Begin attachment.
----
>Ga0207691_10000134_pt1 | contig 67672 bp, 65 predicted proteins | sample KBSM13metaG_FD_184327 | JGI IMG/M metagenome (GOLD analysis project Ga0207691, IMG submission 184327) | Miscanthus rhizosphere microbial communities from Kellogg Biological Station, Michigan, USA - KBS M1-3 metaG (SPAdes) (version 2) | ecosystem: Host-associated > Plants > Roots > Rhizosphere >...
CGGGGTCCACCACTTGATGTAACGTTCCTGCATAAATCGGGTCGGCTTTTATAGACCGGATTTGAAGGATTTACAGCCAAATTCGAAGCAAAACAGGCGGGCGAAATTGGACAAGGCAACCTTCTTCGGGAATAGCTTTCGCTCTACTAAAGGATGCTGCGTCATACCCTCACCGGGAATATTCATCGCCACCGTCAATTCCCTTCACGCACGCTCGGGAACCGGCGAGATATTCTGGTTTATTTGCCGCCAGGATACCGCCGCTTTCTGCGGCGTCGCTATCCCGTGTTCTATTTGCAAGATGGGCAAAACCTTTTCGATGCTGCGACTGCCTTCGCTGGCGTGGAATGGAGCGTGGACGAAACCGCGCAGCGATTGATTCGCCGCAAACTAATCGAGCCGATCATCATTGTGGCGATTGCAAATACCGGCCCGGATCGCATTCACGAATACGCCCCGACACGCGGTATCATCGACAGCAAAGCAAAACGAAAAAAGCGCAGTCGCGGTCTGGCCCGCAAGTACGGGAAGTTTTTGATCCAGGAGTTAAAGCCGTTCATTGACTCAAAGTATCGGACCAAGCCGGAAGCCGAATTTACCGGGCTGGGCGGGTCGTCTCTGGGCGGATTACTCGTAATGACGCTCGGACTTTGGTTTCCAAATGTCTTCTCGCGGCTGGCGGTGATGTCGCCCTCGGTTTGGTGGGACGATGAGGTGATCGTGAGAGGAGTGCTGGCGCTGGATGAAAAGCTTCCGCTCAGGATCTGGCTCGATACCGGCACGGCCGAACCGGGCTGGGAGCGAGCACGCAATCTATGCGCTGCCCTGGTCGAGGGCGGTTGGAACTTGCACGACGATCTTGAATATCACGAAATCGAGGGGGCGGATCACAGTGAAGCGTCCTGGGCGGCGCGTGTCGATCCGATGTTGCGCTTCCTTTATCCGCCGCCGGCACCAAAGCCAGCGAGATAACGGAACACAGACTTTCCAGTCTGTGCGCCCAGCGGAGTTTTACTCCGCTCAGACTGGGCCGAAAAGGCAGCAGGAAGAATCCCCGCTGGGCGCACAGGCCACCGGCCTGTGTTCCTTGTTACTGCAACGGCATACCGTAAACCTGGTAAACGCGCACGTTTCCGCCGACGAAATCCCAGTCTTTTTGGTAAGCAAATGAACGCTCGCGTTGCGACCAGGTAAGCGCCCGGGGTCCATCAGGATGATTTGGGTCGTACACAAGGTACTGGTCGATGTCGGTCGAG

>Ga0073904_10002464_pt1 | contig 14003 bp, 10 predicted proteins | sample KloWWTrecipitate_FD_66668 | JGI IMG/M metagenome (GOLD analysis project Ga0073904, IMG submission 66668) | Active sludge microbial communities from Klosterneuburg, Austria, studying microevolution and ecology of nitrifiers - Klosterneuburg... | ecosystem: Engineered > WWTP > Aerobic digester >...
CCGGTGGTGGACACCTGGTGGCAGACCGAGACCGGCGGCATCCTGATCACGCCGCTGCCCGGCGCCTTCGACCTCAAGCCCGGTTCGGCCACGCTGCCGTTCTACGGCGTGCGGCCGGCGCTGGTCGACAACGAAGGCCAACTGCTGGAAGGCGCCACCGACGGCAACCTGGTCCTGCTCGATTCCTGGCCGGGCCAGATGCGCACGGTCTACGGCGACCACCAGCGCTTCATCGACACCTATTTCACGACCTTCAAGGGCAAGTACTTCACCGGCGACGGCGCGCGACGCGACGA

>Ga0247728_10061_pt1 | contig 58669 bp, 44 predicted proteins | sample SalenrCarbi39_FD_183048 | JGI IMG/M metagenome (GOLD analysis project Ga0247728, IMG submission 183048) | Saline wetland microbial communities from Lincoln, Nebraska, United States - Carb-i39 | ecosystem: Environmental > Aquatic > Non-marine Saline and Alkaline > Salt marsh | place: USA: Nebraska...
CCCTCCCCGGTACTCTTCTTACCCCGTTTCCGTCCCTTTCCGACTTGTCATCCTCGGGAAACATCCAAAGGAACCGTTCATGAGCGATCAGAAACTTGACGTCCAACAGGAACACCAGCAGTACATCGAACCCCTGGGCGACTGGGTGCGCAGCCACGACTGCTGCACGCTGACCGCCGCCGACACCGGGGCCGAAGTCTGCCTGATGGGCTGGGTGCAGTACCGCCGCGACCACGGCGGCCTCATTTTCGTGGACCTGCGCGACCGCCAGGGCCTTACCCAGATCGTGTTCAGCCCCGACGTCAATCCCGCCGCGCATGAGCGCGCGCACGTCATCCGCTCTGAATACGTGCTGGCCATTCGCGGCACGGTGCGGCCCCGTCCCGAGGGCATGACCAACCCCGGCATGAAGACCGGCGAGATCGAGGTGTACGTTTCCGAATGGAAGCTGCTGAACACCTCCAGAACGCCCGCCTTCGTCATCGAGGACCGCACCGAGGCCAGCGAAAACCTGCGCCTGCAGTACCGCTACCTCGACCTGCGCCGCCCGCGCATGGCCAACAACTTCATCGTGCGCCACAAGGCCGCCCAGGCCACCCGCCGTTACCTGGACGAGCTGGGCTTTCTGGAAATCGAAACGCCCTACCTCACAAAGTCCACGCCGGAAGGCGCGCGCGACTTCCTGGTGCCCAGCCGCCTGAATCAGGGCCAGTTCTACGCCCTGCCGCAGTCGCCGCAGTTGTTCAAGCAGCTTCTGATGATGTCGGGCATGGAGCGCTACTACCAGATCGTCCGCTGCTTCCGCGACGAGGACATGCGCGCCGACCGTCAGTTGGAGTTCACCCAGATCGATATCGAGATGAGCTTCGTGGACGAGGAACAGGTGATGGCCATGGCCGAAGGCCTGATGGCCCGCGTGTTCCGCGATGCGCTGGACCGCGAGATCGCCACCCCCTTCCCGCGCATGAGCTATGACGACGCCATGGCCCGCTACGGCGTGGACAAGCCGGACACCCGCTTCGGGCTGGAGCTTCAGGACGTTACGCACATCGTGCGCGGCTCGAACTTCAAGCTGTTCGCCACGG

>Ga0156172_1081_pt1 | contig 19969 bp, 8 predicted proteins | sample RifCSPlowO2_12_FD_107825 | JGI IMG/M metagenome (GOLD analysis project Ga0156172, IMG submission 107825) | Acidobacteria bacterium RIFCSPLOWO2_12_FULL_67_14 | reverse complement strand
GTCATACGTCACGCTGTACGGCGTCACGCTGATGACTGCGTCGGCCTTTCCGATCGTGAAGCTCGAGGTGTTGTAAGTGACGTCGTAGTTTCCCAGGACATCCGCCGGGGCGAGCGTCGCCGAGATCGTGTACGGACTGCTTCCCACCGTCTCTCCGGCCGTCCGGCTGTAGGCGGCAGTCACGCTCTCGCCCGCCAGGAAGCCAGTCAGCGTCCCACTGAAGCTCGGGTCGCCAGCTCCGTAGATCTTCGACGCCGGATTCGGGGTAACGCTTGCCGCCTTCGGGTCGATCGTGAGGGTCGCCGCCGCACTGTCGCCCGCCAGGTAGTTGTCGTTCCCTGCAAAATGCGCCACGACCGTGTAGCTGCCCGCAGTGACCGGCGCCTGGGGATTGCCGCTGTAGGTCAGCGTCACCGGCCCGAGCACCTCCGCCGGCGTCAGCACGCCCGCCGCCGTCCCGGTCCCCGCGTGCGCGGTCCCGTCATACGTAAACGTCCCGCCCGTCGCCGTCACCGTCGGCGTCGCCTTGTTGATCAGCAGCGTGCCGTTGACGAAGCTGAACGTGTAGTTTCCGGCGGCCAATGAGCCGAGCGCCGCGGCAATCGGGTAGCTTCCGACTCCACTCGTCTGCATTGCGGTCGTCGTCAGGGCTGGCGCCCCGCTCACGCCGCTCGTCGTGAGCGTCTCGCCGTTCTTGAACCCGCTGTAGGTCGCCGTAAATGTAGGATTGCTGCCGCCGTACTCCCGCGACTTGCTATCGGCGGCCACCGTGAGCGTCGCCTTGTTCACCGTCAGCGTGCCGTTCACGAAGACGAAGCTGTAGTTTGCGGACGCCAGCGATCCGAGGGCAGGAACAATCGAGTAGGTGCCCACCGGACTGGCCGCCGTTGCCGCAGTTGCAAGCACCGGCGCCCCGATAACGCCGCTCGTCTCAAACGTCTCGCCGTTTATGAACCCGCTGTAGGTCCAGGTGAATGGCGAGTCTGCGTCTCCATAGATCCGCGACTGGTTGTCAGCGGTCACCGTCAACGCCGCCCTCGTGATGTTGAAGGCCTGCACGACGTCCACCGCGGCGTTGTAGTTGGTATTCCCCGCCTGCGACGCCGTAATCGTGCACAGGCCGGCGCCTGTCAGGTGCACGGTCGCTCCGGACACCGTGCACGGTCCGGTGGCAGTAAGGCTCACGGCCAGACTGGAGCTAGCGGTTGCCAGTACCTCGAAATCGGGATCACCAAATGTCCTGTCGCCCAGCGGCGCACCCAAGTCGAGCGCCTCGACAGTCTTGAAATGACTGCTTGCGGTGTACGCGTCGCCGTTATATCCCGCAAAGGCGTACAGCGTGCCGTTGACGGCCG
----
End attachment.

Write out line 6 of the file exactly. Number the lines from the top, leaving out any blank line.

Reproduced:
CCCTCCCCGGTACTCTTCTTACCCCGTTTCCGTCCCTTTCCGACTTGTCATCCTCGGGAAACATCCAAAGGAACCGTTCATGAGCGATCAGAAACTTGACGTCCAACAGGAACACCAGCAGTACATCGAACCCCTGGGCGACTGGGTGCGCAGCCACGACTGCTGCACGCTGACCGCCGCCGACACCGGGGCCGAAGTCTGCCTGATGGGCTGGGTGCAGTACCGCCGCGACCACGGCGGCCTCATTTTCGTGGACCTGCGCGACCGCCAGGGCCTTACCCAGATCGTGTTCAGCCCCGACGTCAATCCCGCCGCGCATGAGCGCGCGCACGTCATCCGCTCTGAATACGTGCTGGCCATTCGCGGCACGGTGCGGCCCCGTCCCGAGGGCATGACCAACCCCGGCATGAAGACCGGCGAGATCGAGGTGTACGTTTCCGAATGGAAGCTGCTGAACACCTCCAGAACGCCCGCCTTCGTCATCGAGGACCGCACCGAGGCCAGCGAAAACCTGCGCCTGCAGTACCGCTACCTCGACCTGCGCCGCCCGCGCATGGCCAACAACTTCATCGTGCGCCACAAGGCCGCCCAGGCCACCCGCCGTTACCTGGACGAGCTGGGCTTTCTGGAAATCGAAACGCCCTACCTCACAAAGTCCACGCCGGAAGGCGCGCGCGACTTCCTGGTGCCCAGCCGCCTGAATCAGGGCCAGTTCTACGCCCTGCCGCAGTCGCCGCAGTTGTTCAAGCAGCTTCTGATGATGTCGGGCATGGAGCGCTACTACCAGATCGTCCGCTGCTTCCGCGACGAGGACATGCGCGCCGACCGTCAGTTGGAGTTCACCCAGATCGATATCGAGATGAGCTTCGTGGACGAGGAACAGGTGATGGCCATGGCCGAAGGCCTGATGGCCCGCGTGTTCCGCGATGCGCTGGACCGCGAGATCGCCACCCCCTTCCCGCGCATGAGCTATGACGACGCCATGGCCCGCTACGGCGTGGACAAGCCGGACACCCGCTTCGGGCTGGAGCTTCAGGACGTTACGCACATCGTGCGCGGCTCGAACTTCAAGCTGTTCGCCACGG